Whether for academic work or a personal pursuit, those who are interested in capitalism may want to add a new book to their shelf: Capitalism: Competition, Conflict and Crisis by Anwar Shaikh, Professor of Economics at The New School for Social Research.
The book develops microeconomic and macroeconomic theory from real behavior and real competition, and uses it to explain empirical patterns in microeconomic demand and supply, wage and profits, technological change, relative prices of goods and services, interest rates, bond and equity prices, exchange rates, patterns of international trade, growth, unemployment, inflation, national and personal inequality, and the recurrence of general crises such as the current one which began in 2007-2008.
Shaikh started the book 25 years ago, and “as my ideas evolved, I realized I wanted to talk not about what Ricardo had said, and Smith had said, and Marx had said.” For Shaikh, the questions that he wanted to answer had become about capitalism itself, and “not the genealogy of the ideas.” Shaikh became more interested in the actual patterns of capitalism over time, and decided to abandon the manuscript he had been working on for ten years to begin anew.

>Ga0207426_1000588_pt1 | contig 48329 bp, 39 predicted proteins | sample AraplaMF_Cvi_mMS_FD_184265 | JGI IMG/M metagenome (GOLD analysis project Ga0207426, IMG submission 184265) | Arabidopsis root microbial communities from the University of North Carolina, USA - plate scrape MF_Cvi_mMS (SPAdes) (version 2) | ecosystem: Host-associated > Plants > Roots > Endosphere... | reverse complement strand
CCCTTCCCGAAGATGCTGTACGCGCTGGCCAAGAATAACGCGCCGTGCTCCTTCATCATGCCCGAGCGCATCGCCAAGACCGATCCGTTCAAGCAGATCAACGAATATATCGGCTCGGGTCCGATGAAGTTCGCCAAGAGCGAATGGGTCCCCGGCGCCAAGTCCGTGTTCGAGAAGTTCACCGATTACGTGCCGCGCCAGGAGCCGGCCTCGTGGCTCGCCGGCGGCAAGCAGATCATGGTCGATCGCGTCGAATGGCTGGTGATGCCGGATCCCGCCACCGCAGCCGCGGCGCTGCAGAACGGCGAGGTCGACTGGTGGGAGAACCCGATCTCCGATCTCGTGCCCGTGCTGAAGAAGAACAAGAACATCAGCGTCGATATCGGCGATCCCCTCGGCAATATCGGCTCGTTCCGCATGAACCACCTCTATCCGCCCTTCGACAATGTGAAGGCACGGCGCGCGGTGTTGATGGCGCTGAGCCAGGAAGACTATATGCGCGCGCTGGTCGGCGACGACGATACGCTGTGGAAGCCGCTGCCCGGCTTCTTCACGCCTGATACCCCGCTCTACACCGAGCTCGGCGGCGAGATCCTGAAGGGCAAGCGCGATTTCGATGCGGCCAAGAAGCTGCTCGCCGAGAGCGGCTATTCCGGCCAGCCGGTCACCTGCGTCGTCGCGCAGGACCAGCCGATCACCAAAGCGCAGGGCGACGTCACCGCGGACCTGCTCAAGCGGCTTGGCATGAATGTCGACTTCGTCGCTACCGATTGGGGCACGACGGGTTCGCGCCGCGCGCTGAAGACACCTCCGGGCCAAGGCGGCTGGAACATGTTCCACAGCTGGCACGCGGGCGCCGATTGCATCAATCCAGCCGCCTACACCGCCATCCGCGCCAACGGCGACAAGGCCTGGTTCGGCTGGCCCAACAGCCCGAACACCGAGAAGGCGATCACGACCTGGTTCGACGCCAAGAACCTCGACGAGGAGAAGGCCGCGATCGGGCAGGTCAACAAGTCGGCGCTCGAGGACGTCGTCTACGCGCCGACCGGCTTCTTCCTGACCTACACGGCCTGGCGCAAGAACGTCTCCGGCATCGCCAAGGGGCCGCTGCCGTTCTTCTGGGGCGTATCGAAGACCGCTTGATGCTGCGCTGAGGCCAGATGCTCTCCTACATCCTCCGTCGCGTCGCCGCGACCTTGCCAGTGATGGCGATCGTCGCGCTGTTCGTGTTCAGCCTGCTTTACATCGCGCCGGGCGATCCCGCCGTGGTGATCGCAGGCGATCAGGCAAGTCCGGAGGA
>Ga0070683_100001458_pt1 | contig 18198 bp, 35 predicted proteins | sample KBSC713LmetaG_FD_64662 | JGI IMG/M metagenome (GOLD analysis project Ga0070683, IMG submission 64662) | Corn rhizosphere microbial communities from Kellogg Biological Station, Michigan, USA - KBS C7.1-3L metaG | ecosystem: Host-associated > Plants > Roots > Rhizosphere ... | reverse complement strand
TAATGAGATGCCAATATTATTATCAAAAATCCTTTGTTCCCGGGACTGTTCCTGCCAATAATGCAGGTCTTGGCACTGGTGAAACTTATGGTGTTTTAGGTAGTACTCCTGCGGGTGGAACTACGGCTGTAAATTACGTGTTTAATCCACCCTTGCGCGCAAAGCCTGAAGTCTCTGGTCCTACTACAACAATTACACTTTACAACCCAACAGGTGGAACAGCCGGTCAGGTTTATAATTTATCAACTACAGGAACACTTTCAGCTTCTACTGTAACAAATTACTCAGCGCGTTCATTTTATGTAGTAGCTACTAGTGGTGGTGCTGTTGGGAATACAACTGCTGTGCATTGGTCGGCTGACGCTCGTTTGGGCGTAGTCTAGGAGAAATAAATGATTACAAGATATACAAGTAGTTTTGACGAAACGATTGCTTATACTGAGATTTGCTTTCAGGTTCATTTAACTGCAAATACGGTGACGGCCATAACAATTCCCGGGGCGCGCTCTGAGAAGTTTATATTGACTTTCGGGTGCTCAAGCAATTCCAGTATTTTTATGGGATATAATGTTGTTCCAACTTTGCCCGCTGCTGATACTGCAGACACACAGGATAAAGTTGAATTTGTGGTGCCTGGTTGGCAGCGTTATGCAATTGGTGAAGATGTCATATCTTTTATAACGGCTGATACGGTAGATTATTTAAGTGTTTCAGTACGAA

Shaikh explained that the book diverges both from orthodox economics and the dominant elements of heterodox economics, because “there is no reference… to any idealized framework as a foundation, rooted in perfect firms, perfect individuals, perfect knowledge, perfectly selfish behavior, rational expectations, and optimal outcomes.”
Shaikh’s work received strong support from Andrew Mazzone, the president of the Henry George School of Social Science in New York City. Mazzone called Capitalism “the most explosive book that people will ever see in the next 20 years.” Mazzone offered to record the graduate class that Shaikh has constructed by using the book’s framework, and the lectures can be found currently on the HGSSS website.
This article was originally published in Research Matters and was written by former NSSR graduate student assistant Gina Cairney, Sociology ’16.